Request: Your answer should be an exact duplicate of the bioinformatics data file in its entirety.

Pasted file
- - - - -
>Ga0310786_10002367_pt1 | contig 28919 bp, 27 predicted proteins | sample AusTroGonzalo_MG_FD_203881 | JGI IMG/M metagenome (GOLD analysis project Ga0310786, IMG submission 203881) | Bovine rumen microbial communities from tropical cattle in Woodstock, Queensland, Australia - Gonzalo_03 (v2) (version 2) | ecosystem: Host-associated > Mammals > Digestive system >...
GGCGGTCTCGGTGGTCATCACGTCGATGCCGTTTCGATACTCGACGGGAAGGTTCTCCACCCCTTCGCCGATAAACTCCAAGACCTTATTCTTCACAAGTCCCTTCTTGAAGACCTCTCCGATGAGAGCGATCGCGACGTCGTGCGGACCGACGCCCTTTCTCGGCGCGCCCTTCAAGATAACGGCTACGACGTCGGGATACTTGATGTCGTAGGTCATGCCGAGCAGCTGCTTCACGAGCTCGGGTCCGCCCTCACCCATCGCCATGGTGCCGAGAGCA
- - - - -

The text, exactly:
>Ga0310786_10002367_pt1 | contig 28919 bp, 27 predicted proteins | sample AusTroGonzalo_MG_FD_203881 | JGI IMG/M metagenome (GOLD analysis project Ga0310786, IMG submission 203881) | Bovine rumen microbial communities from tropical cattle in Woodstock, Queensland, Australia - Gonzalo_03 (v2) (version 2) | ecosystem: Host-associated > Mammals > Digestive system >...
GGCGGTCTCGGTGGTCATCACGTCGATGCCGTTTCGATACTCGACGGGAAGGTTCTCCACCCCTTCGCCGATAAACTCCAAGACCTTATTCTTCACAAGTCCCTTCTTGAAGACCTCTCCGATGAGAGCGATCGCGACGTCGTGCGGACCGACGCCCTTTCTCGGCGCGCCCTTCAAGATAACGGCTACGACGTCGGGATACTTGATGTCGTAGGTCATGCCGAGCAGCTGCTTCACGAGCTCGGGTCCGCCCTCACCCATCGCCATGGTGCCGAGAGCA